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Home / News / Why Formula E points to exciting things for Jaguar’s new electric era

Why Formula E points to exciting things for Jaguar’s new electric era

I caught up with Jaguar's Managing Director at the Monaco Formula E to learn all about the brand's exciting new era

Photo by Sam Bagnall / LAT Images

The atmosphere in the 2024 Monaco Formula E paddock is electrifying. Earlier this year I was a guest of Jaguar, a brand synonymous with luxury and performance, to delve into the ways its racing program is shaping the future of car design.

But that’s not the only news from the weekend, with Formula E also unveiling the new Gen 3 Evo racing car which will be used in Formula E’s 11th season next year. The combination of cutting-edge technology and high-speed thrills is genuienly exciting (I’d recommend anyone interested in motor racing attend at least one Formula E race – it’s much more affordable than F1).

But my journey wasn’t just about the thrill of watching electric vehicles zip around the iconic street circuit; it’s also a glimpse into a sustainable future of the British brand…

Drivetrain and software improvements

I get very serious when it comes to powertrain chat…

This journey started in Jaguar’s hospitality suite above the pit box, where we got a chance to learn about how Jaguar’s lessons learned on the racetrack are driving the evolution of the brand’s consumer vehicles.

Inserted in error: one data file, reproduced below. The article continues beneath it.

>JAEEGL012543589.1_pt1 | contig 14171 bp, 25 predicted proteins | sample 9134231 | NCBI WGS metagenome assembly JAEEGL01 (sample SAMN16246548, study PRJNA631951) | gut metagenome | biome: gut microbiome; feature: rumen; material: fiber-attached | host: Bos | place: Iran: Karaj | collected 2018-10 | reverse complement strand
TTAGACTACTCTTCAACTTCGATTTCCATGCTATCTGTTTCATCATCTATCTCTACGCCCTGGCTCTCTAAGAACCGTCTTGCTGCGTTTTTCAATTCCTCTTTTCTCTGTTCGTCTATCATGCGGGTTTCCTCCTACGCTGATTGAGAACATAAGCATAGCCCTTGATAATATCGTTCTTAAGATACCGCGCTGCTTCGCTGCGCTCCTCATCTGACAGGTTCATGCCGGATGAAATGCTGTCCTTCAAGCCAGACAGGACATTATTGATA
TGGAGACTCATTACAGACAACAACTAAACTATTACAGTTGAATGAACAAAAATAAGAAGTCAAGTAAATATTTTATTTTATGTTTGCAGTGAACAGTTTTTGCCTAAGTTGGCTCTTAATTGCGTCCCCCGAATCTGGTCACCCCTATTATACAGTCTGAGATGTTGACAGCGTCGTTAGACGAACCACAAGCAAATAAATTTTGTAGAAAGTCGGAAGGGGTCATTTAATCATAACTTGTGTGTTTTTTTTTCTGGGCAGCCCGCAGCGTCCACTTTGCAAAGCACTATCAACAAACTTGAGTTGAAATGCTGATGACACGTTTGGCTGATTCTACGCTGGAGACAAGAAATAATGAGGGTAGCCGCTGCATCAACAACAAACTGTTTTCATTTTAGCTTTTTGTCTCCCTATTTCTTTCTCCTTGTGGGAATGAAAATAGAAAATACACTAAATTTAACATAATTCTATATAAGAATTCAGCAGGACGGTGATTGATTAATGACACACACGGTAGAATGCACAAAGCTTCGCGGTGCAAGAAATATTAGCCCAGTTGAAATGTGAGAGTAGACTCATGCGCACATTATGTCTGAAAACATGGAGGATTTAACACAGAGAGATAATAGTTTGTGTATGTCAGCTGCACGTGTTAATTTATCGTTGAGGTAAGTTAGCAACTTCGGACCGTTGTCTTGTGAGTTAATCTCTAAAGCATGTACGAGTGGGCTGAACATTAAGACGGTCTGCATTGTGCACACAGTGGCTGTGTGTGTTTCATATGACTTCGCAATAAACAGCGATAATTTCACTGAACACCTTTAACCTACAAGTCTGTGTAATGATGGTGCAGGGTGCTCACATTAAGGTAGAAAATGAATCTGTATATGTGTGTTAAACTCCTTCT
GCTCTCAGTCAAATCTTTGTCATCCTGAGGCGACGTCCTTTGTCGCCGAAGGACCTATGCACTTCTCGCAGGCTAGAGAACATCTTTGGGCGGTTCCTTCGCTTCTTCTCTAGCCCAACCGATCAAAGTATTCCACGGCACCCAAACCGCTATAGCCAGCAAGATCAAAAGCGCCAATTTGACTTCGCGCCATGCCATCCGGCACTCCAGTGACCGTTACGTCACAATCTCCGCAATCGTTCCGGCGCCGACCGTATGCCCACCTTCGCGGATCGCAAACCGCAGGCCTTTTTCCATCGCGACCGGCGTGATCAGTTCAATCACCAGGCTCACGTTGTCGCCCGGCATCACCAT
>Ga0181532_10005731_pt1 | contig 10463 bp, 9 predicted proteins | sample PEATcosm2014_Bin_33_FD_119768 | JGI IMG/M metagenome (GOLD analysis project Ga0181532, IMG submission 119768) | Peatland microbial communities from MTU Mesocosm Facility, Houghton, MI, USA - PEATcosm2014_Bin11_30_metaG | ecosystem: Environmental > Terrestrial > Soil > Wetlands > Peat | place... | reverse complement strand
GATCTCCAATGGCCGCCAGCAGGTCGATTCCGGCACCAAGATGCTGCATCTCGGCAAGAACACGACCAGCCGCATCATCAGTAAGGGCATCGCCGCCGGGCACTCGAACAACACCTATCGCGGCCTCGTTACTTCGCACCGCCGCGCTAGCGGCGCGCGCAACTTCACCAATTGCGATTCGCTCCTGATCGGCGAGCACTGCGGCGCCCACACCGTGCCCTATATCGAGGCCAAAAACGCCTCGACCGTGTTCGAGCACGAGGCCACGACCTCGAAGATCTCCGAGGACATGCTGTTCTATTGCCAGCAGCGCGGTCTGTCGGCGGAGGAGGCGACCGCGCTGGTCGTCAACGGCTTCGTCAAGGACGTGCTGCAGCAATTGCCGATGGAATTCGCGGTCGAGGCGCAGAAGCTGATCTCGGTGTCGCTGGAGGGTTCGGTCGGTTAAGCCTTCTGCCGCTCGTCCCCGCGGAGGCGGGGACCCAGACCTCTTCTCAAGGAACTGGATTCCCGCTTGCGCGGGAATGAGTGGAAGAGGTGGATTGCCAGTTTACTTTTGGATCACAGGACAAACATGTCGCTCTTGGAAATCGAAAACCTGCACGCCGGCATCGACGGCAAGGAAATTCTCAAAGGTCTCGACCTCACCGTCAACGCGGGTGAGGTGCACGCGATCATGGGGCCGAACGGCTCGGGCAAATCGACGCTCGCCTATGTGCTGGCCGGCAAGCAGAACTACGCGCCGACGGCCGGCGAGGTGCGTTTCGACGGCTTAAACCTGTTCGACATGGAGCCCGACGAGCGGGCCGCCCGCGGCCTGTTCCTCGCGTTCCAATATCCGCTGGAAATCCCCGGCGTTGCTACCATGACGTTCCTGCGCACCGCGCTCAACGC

Unlike Formula One, Formula E teams all race with the same car. The only bit they get to develop is the electric powertrain and the software. The motor’s power is capped at 350kW for all the cars as well, so race performance ultimately comes down to powertrain efficiency and driver ability.

James Barclay, Team Principal for Jaguar TCS Racing, explains, “Once we design our hardware, we have to race it for two years. But the software we can update between races. So every race we go into a huge amount of work to update the software in our cars and to basically make them perform better.”

How does this impact your road car? Barclay explains, “Software is absolutely relevant to future road cars. A bit like a smartphone, we can update the software through over-the-air updates, and then the cars perform better. We’ve seen this in the past. We’ve produced a 20-kilometre range increase in the Jaguar I-Pace through our learnings in electric racing.”